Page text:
Buddy helps the man off the bus, and now keeps going. With the man’s arm around his, he walks ten yards up to the busy crosswalk. Is he actually going to walk him across the street? How long will he leave his $350,000 bus unattended? How far will Buddy go?
Buddy is hands down the best bus driver I have seen. I take the bus into work about two times a week, and each time I appreciate the way he does his job. He has the basics covered—safe driver, gets people boarded efficiently, shows up on time, gives us all the information he has if there is a problem. It is the “above and beyond” part that I really appreciate. He greets many of his customers by name as they get on. On Fridays he hands out free mints to celebrate the upcoming weekend. Occasionally he will turn on the microphone to tell a joke. Whether or not he would use these words, it is clear that Buddy sees his work as a ministry and service to others.
How far will Buddy go with the blind man? How far do any of us go when we are doing the work we are called to do? There always comes a point—sometimes sooner, sometimes later—when one part of our call comes into conflict with another call we have. Buddy was helping a blind man who could have used help getting across the street. But he also had customers waiting to get on, and a $350,000 bus he was responsible for.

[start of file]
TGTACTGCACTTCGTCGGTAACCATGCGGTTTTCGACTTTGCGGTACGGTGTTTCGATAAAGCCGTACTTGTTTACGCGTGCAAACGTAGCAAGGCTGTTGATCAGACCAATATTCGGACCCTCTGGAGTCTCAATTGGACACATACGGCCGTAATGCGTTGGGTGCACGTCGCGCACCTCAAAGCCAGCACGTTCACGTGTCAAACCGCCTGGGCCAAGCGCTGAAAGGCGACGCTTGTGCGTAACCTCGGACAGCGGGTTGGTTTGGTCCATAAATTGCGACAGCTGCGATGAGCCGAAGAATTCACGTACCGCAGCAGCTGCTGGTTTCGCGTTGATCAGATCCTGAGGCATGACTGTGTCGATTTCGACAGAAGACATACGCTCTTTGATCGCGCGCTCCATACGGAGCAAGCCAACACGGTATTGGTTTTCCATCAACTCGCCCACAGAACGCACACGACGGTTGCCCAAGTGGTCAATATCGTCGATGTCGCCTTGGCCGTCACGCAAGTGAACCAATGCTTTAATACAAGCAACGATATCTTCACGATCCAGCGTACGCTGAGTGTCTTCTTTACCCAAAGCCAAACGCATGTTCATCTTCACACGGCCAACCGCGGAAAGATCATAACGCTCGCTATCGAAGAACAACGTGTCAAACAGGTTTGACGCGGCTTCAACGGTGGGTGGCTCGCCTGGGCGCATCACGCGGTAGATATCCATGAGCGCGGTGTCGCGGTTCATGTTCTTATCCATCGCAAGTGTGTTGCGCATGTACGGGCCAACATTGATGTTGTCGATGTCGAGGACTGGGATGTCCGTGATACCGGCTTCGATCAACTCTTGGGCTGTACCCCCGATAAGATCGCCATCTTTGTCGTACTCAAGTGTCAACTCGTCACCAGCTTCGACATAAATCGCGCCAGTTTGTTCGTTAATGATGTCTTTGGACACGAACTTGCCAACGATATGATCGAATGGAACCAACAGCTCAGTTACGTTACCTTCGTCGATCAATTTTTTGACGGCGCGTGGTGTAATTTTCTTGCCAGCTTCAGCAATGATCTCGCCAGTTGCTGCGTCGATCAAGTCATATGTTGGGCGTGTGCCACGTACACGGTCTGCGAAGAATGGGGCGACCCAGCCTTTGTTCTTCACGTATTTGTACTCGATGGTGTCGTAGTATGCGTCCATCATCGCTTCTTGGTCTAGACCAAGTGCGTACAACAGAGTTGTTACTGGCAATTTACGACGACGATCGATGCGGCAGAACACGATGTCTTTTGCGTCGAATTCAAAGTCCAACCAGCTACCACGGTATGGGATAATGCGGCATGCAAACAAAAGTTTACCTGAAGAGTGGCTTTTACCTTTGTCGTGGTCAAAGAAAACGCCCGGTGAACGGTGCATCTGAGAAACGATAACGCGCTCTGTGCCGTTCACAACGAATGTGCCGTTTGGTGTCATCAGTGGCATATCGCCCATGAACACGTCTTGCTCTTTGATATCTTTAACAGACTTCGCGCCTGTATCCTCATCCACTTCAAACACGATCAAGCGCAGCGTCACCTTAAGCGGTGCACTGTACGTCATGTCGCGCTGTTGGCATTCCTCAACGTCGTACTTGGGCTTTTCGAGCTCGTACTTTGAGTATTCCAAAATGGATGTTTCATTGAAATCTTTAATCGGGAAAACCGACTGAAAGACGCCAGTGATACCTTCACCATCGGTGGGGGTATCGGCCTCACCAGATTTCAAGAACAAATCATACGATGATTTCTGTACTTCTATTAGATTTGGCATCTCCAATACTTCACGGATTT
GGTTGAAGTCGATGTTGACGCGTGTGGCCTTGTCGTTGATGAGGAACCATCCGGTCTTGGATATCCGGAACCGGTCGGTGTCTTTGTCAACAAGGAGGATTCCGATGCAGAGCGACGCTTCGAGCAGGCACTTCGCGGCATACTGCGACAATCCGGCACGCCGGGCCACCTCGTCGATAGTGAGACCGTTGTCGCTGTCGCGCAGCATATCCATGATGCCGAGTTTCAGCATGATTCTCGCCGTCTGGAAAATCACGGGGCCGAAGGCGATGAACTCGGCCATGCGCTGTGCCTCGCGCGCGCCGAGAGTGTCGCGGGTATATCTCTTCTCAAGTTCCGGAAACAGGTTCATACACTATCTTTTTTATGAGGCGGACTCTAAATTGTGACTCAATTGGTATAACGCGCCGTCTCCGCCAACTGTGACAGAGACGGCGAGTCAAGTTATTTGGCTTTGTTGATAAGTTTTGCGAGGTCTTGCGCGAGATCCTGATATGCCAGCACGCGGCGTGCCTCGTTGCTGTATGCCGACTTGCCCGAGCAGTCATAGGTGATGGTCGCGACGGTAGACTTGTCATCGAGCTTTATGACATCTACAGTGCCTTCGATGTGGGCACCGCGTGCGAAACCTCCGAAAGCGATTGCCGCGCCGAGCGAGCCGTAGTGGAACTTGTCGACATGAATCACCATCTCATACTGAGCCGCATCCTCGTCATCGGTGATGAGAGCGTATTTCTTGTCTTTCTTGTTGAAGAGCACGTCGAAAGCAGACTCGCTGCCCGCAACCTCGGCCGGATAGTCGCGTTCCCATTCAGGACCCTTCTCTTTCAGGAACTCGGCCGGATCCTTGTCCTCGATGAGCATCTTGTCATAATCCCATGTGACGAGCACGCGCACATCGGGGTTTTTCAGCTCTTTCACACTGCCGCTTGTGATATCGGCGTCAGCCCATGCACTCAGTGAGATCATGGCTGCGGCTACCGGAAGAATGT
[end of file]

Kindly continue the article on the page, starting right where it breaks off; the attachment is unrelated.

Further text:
The other evening I sat with a committee I have been on for a few years. Our group runs a children’s program my kids are involved in. I care about the program, both for my kids benefit and others. That night we were talking about all the slots we needed to fill and the things that needed to get done. I looked at my calendar and the other commitments I had made, and I wondered, “How far will Doug go?” What will be the impact on other aspects of my life if I say "yes" to some of these needs?
There is no template or formula to answer this question. As one Lumunos writer said, our lives are a little more like beef stew than a neatly compartmentalized TV dinner. (Full story) The pieces of our lives are usually intermingling in a messy way, with no clear borders. We make our decisions with fear and trembling. And then we make them again.
Buddy left the man at the street corner, and warmly greeted us as we boarded the bus.
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